KEGG    Alzheimer disease - Reference pathway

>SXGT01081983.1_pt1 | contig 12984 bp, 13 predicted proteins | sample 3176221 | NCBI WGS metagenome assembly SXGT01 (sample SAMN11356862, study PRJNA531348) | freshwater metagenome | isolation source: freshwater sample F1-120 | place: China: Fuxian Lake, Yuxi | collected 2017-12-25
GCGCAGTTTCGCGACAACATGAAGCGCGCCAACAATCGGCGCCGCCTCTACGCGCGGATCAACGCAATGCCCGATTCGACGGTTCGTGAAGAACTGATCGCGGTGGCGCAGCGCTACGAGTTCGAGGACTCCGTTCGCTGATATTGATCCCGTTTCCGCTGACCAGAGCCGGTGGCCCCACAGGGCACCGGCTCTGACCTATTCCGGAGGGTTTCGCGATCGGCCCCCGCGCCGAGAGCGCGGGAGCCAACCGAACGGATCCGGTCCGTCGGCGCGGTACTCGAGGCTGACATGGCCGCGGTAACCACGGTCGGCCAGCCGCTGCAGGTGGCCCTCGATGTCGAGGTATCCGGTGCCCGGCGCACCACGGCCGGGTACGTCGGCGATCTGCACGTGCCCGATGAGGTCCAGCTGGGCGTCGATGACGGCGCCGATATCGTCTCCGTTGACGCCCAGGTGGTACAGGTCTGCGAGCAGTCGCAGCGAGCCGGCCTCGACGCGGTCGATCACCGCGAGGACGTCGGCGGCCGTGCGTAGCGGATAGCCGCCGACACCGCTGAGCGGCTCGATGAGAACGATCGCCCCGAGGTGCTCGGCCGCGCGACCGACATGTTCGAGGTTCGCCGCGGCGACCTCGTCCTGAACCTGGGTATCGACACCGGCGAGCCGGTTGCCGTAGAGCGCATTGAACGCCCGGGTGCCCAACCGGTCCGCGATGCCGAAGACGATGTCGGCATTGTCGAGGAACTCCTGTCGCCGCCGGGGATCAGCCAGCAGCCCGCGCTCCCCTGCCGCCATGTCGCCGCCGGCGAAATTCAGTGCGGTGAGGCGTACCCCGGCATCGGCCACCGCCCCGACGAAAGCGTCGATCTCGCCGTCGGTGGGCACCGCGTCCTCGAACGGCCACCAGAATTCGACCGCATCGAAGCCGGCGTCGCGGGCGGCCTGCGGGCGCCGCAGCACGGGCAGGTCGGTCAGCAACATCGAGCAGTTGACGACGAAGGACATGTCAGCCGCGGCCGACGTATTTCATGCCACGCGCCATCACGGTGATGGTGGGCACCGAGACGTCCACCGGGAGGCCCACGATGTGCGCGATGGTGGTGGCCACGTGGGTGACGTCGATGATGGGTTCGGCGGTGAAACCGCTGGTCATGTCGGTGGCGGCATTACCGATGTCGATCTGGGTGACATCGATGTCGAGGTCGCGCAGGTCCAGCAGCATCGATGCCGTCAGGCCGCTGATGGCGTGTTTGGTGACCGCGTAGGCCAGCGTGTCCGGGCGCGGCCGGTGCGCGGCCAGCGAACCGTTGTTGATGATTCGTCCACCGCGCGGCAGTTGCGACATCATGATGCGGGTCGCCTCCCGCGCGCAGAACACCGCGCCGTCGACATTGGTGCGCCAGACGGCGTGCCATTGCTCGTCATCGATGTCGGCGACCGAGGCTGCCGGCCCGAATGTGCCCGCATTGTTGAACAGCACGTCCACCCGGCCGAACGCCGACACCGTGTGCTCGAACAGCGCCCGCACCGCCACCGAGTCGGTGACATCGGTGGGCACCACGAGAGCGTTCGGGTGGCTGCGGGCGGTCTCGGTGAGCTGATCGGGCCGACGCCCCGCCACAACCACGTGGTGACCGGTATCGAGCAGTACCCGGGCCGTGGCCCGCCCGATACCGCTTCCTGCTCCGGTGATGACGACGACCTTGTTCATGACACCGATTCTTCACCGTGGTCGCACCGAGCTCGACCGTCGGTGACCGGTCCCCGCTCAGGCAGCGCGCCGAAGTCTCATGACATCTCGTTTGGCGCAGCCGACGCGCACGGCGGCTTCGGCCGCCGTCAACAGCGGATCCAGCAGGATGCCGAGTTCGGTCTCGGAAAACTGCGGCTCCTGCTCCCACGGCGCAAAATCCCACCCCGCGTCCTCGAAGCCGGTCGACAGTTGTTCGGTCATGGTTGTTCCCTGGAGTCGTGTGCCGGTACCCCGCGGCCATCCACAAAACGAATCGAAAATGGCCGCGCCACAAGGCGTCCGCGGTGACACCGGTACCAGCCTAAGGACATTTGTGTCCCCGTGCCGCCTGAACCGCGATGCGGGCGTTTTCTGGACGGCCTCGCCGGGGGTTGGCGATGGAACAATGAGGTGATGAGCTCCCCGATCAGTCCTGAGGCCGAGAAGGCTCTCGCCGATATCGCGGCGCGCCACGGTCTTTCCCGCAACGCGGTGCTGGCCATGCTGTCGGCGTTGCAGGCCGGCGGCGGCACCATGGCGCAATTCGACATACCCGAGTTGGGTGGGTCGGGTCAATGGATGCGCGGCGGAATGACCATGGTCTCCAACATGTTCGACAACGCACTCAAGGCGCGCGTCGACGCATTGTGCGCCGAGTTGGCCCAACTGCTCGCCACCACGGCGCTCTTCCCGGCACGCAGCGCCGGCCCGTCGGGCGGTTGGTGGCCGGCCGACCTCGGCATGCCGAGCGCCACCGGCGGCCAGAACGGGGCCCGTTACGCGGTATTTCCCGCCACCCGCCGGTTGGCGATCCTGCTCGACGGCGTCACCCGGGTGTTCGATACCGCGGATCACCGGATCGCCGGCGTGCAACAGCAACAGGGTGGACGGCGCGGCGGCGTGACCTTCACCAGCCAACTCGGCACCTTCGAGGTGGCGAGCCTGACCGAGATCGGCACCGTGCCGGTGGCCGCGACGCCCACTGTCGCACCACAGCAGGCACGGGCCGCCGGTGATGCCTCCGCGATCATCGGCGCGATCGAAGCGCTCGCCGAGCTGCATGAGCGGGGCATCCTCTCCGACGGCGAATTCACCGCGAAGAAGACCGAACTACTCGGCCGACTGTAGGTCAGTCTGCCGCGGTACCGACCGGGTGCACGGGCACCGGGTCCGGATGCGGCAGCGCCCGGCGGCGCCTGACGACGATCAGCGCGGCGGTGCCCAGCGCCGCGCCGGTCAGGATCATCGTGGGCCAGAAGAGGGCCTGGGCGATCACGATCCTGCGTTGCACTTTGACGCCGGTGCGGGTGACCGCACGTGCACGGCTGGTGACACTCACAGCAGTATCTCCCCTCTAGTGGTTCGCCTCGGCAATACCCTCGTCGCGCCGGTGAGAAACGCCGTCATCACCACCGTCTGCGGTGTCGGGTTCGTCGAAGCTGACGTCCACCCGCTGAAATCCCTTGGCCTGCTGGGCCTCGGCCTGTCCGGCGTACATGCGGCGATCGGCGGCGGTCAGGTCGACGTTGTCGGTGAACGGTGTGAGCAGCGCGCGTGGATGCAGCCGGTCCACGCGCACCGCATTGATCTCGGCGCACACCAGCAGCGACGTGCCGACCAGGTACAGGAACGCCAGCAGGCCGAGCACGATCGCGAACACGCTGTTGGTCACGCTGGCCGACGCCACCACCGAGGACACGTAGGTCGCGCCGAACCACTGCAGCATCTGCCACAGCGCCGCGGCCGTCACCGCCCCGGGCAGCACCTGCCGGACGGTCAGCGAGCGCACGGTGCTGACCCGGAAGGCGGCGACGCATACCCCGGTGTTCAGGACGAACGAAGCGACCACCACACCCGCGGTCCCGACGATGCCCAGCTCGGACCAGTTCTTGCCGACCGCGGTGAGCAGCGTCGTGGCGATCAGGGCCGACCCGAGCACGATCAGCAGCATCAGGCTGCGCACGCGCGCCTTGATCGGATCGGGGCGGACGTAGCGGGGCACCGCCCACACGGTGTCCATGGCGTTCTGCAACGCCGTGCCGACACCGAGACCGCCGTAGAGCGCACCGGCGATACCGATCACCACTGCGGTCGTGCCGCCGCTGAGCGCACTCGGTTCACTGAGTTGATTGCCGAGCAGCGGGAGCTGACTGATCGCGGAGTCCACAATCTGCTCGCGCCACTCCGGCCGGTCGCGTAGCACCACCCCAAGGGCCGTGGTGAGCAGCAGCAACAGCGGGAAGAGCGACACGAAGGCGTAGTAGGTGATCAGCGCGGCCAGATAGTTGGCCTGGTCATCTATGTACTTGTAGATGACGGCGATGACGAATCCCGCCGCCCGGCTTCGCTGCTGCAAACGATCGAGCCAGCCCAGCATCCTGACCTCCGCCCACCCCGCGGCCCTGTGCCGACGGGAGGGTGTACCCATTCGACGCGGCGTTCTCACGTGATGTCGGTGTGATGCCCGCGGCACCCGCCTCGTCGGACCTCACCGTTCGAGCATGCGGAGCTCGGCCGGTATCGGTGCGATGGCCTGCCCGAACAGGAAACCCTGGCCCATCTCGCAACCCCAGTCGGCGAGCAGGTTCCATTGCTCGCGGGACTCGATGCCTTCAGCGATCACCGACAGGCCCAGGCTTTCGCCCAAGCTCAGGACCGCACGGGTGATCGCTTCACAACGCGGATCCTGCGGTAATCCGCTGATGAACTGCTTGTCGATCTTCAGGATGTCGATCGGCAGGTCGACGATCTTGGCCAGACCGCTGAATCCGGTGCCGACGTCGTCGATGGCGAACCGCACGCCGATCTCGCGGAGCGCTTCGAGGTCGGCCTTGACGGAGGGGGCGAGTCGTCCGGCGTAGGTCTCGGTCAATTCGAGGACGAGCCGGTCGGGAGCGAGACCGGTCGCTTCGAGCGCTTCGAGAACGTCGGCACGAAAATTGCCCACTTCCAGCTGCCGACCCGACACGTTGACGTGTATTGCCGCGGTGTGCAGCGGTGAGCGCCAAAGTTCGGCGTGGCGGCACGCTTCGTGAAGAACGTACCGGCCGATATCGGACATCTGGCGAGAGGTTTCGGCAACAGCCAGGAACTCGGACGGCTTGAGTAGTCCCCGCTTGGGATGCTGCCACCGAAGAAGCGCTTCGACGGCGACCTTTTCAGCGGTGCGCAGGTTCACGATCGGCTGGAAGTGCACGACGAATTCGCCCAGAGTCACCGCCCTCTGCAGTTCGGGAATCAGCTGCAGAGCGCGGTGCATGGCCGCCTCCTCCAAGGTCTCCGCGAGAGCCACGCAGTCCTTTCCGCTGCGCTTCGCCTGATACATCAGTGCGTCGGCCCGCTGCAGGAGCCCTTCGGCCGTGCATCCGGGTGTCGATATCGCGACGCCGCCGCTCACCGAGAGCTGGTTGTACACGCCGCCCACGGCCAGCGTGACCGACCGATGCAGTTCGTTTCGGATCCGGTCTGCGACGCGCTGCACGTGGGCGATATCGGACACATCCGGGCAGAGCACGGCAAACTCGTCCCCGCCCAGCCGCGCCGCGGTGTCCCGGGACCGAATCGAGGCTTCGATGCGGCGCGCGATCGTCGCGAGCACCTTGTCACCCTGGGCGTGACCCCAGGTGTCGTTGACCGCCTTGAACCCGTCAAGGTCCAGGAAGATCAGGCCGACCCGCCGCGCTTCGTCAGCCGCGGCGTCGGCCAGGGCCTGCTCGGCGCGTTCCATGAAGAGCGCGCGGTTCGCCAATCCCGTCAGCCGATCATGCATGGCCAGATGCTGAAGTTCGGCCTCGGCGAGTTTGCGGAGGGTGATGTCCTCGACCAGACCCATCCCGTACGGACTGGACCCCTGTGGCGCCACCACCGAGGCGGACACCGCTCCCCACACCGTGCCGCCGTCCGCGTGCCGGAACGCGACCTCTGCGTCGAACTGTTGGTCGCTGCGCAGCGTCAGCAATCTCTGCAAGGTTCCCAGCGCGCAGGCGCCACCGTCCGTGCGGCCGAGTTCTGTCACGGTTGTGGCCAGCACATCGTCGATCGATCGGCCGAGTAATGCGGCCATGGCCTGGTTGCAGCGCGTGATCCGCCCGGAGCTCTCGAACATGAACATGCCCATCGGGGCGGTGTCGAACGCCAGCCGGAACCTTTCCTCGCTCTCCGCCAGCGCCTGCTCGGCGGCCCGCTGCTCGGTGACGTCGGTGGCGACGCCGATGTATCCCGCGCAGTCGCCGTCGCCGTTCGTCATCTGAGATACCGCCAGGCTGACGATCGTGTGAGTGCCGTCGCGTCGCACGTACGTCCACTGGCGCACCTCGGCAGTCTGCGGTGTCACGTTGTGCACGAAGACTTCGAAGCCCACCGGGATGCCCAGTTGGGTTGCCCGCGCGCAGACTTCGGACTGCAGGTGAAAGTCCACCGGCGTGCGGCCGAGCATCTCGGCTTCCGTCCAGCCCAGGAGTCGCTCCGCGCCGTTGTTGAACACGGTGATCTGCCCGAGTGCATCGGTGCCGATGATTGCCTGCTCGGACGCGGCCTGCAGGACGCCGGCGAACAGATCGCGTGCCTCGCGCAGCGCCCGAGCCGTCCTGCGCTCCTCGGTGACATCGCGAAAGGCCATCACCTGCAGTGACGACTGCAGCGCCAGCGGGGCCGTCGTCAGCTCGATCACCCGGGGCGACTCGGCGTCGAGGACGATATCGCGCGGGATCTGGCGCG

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Alzheimer disease (AD) is a chronic disorder that slowly destroys neurons and causes serious cognitive disability. AD is associated with senile plaques and neurofibrillary tangles (NFTs). Amyloid-beta (Abeta), a major component of senile plaques, has various pathological effects on cell and organelle function. To date genetic studies have revealed four genes that may be linked to autosomal dominant or familial early onset AD (FAD). These four genes include: amyloid precursor protein (APP), presenilin 1 (PS1), presenilin 2 (PS2) and apolipoprotein E (ApoE). All mutations associated with APP and PS proteins can lead to an increase in the production of Abeta peptides, specfically the more amyloidogenic form, Abeta42. It was proposed that Abeta form Ca2+ permeable pores and bind to and modulate multiple synaptic proteins, including NMDAR, mGluR5 and VGCC, leading to the overfilling of neurons with calcium ions. Consequently, cellular Ca2+ disruptions will lead to neuronal apoptosis, autophagy deficits, mitochondrial abnormality, defective neurotransmission, impaired synaptic plasticity and neurodegeneration in AD. FAD-linked PS1 mutation downregulates the unfolded protein response and leads to vulnerability to ER stress.
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